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What indicates the end of an HTTP Response, without having a Content-Length header?

I've read that in some case, that server closes the TCP connection. But I've witnessed cases that the TCP Connection existed after receiving all the response.

So a major problem arises when:

  • There isn't a Content-Length header
  • TCP connection exist after receiving all of the HTTP Response
  • The browser wishes to use the same TCP connection in order to send more HTTP Requests

In that case, how the browser knows it can use the same TCP connection? The server might send more content that's relevant to the 1'st HTTP Request and that would get mixed up with the 2'nd HTTP Response.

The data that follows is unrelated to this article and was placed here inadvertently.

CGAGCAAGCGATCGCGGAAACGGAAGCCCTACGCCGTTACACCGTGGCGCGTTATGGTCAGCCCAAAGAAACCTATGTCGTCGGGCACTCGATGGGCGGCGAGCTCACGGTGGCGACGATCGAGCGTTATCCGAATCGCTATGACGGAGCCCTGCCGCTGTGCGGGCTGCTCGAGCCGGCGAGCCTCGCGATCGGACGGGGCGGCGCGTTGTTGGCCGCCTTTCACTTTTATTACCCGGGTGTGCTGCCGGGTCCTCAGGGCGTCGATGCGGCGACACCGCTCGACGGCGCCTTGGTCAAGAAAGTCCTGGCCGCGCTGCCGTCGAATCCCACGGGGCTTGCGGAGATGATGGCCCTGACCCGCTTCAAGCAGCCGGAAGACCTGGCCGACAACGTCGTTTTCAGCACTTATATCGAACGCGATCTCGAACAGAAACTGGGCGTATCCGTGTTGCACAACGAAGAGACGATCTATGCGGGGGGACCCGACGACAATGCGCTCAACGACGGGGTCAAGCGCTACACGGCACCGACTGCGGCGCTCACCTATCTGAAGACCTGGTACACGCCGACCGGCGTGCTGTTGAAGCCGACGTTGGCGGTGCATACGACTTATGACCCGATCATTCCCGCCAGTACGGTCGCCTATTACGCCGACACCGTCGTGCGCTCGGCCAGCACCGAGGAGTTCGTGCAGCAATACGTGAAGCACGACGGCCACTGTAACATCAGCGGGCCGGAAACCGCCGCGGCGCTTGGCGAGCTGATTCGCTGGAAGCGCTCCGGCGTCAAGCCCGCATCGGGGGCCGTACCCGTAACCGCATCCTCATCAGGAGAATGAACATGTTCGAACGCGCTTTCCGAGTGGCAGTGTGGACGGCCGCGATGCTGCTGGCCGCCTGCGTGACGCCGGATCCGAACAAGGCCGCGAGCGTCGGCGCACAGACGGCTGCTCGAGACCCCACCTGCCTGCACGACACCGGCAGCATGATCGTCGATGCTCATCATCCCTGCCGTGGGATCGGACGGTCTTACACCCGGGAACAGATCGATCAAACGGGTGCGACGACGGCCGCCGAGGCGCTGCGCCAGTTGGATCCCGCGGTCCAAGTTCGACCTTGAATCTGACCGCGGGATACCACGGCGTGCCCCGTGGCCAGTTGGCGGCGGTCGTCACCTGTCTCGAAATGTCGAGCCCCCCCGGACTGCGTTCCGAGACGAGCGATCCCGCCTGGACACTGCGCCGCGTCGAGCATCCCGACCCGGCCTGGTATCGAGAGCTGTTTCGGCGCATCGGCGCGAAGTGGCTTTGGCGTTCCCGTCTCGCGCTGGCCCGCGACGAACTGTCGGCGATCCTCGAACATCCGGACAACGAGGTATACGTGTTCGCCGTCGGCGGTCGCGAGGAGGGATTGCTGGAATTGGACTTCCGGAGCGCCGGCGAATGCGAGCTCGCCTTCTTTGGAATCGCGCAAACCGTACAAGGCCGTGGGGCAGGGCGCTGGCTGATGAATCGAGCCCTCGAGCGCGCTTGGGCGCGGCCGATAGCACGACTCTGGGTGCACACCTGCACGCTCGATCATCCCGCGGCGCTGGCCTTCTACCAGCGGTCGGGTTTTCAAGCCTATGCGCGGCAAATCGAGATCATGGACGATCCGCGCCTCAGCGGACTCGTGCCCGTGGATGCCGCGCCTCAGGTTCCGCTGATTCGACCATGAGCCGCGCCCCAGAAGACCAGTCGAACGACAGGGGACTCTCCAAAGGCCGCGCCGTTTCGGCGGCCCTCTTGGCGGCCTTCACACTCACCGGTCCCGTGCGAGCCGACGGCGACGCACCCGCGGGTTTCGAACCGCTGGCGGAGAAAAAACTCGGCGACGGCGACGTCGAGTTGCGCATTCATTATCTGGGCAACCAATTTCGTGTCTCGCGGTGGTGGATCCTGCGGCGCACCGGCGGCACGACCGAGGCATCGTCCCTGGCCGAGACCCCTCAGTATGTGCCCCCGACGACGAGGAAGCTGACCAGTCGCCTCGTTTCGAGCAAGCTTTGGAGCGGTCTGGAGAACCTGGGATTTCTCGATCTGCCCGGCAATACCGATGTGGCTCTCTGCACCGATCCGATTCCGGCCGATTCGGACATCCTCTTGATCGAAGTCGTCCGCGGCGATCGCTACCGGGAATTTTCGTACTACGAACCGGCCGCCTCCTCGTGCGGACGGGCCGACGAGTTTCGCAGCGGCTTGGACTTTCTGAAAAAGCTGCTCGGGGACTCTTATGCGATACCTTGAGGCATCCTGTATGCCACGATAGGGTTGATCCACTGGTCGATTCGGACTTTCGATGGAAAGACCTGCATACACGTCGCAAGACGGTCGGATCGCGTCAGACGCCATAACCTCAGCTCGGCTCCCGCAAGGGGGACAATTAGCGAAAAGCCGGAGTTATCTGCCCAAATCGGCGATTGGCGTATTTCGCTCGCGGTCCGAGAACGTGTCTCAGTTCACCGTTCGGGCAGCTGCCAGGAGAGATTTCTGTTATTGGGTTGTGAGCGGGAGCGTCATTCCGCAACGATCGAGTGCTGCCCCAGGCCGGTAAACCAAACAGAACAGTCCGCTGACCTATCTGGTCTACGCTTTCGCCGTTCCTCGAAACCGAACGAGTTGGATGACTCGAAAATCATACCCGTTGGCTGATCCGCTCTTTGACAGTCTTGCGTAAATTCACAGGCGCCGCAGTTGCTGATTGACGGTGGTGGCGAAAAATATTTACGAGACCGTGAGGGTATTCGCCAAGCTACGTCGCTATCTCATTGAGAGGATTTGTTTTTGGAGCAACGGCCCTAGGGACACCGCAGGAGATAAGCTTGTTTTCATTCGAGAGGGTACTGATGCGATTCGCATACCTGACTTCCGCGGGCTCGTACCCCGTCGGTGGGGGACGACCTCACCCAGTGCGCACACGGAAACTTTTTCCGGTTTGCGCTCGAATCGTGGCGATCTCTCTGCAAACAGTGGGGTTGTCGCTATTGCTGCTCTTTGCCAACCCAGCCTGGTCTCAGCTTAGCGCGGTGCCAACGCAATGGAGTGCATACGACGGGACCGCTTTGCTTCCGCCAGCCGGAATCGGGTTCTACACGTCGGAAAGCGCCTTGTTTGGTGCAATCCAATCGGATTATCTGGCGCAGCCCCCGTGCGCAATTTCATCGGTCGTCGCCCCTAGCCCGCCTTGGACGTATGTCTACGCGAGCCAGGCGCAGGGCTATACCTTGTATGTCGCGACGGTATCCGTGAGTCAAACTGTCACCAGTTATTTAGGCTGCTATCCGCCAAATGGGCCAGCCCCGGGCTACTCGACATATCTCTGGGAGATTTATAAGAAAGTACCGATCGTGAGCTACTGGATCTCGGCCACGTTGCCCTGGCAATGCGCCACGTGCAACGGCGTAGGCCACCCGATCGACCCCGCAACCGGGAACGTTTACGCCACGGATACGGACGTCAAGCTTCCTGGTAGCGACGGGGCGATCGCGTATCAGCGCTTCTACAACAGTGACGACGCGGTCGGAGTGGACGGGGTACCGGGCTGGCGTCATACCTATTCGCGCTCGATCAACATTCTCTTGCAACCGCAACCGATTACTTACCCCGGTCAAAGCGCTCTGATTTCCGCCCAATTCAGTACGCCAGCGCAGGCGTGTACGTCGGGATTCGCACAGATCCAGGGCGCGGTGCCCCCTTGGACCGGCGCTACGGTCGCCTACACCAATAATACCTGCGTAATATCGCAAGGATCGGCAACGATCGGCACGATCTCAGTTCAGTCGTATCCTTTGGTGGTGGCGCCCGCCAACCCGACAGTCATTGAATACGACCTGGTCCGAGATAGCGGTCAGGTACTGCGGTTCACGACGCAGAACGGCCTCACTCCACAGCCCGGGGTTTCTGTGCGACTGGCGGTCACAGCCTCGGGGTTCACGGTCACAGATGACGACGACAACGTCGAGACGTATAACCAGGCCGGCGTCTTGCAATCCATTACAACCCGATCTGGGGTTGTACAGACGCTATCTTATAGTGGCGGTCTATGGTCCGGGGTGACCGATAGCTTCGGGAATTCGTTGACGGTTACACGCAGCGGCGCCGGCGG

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up vote 2 down vote accepted

If both the client and the server support HTTP 1.1, and the server does not know the response body size in advance (and therefore cannot send the Content-Length response header), the server should use chunked encoding, which allows the client to find the end of the response body even if the server does not close the TCP connection immediately after sending the response.

If HTTP 1.1 cannot be used (because either the client or the server is too old), the chunked encoding cannot be used, and in such cases sending a response without the Content-Length header prevents the server from keeping the TCP connection persistent.

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